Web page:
Inertial Stellar Compass

Summary

Inertial Stellar Compass (ISC) is an instrument concept for an advanced navigation system designed to allow spacecraft of the future to operate more autonomously.

The ISC is small in size and consumes low power to operate. ISC is a proposed instrument of NASA, part of New Millennium program's Space Technology 6 project, and currently under development at Charles Stark Draper Laboratory.[1][2]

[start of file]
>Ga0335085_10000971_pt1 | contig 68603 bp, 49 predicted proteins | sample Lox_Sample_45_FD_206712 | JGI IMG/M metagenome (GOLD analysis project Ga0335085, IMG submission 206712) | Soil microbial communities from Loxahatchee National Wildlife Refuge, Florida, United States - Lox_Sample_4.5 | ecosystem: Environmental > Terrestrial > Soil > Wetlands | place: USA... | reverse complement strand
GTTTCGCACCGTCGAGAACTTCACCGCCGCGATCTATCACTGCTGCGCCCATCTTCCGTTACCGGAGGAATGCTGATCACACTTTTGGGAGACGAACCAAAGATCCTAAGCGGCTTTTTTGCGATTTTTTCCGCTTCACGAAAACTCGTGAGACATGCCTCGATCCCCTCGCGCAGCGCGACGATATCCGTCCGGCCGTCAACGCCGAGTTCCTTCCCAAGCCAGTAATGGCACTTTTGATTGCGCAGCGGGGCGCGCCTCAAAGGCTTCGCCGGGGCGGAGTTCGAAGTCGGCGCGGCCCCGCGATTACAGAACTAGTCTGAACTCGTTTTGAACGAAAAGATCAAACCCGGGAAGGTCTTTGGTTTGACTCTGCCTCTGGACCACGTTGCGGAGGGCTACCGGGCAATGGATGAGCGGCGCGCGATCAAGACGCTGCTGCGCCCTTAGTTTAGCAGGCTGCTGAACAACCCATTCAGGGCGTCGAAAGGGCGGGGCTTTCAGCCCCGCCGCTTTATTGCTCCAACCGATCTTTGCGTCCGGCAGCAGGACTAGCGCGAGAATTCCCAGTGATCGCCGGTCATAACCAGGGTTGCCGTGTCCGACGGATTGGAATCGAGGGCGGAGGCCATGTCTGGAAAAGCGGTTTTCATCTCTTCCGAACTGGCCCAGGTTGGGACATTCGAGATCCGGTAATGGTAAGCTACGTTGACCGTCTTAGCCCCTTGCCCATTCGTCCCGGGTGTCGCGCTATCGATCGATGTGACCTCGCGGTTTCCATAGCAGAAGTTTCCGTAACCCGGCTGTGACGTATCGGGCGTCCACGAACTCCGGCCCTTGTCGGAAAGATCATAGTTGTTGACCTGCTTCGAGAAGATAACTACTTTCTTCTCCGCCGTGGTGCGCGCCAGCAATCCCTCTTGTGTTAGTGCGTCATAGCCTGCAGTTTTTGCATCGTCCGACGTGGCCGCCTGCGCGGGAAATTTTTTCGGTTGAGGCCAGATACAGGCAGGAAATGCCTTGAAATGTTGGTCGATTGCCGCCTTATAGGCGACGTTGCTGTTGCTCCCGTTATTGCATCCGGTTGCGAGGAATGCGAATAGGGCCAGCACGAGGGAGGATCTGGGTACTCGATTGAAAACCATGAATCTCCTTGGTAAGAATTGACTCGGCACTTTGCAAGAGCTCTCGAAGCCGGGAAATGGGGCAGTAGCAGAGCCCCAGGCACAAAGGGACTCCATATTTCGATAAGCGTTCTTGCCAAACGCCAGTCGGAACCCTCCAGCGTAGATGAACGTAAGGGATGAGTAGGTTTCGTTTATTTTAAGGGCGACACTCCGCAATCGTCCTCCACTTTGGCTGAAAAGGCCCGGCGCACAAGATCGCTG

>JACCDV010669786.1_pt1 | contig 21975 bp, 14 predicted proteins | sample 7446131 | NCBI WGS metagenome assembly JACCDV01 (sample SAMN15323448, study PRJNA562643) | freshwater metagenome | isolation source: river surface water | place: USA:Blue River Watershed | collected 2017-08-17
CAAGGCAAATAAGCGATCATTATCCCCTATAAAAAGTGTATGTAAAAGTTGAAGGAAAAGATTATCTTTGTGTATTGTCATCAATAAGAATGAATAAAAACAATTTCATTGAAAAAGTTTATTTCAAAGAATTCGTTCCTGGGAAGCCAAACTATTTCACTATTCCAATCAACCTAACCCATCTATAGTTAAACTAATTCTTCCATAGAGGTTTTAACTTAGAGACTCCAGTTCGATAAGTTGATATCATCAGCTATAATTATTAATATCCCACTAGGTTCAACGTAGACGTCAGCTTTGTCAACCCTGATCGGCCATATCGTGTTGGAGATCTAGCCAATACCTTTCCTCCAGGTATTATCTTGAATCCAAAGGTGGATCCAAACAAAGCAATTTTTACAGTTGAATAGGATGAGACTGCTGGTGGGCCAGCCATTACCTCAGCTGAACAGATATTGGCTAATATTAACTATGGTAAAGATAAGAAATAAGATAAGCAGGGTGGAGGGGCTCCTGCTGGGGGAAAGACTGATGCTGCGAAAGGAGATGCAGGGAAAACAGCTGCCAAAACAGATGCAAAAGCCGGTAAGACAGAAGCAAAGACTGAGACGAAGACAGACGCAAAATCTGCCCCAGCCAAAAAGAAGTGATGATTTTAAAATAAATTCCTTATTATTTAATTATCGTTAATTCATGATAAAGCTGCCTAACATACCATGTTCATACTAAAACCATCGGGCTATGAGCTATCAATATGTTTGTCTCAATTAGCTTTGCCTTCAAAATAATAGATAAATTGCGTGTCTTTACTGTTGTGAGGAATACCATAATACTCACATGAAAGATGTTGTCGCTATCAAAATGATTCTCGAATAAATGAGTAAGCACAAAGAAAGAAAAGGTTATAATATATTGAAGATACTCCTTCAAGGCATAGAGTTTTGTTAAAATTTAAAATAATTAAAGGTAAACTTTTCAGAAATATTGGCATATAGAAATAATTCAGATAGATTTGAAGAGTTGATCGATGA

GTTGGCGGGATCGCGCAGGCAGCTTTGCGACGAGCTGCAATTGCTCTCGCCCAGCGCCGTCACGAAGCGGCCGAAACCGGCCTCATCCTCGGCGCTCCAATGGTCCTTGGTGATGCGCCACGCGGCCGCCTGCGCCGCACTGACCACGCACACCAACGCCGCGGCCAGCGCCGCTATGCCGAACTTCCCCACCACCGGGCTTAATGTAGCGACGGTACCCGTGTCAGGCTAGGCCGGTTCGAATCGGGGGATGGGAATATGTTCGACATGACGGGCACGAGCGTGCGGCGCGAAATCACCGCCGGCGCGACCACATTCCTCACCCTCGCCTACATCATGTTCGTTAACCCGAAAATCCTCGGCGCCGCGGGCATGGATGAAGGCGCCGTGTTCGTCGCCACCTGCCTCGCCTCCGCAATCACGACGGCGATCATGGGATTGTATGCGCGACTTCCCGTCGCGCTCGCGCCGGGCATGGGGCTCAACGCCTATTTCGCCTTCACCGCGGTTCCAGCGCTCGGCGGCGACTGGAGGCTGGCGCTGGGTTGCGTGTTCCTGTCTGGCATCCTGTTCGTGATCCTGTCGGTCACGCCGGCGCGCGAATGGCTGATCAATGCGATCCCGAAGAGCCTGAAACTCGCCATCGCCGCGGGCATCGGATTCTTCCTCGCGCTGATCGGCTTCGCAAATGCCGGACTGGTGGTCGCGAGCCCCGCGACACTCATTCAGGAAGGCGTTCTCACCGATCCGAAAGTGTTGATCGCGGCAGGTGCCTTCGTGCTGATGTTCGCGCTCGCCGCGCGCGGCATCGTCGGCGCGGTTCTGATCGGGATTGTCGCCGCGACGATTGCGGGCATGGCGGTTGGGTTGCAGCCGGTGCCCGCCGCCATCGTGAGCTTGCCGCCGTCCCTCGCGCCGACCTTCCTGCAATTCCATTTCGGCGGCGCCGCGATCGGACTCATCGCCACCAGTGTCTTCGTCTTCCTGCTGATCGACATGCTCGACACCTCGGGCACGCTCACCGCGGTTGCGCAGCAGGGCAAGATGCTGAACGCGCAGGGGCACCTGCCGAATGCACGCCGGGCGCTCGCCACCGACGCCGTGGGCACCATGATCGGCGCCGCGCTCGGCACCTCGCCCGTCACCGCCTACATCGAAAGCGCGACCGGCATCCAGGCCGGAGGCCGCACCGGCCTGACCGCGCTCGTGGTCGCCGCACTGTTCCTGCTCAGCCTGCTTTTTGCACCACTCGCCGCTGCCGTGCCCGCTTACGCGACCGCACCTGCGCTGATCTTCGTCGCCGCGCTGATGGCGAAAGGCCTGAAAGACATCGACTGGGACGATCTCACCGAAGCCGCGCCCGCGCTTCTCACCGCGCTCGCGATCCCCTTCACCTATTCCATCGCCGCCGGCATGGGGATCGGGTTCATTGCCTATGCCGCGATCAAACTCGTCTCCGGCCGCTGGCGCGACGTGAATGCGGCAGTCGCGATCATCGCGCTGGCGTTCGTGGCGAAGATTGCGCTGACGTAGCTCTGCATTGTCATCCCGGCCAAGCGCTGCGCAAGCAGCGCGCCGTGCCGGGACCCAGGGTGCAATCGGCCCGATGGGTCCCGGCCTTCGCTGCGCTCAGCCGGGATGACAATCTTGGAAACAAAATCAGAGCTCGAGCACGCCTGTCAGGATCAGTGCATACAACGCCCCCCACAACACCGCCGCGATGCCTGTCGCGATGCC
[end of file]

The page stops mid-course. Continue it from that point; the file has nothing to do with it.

The instrument functions with a combination of a miniaturized star tracker and gyroscopes. It uses a wide field-of-view active pixel star camera and a micro electromechanical system to determine the real-time stellar attitude (orientation) of the spacecraft. It has a mass of 2.5 kg and requires 3.5 W power.[1]

See also

References

  1. ^ a b "The Inertial Stellar Compass: A New Direction in Spacecraft Attitude Determination" (PDF). 2002. Retrieved 8 November 2017. Cite journal requires |journal= (help)
  2. ^ "Inertial Stellar Compass". Jet Propulsion Laboratory. Retrieved 7 January 2018.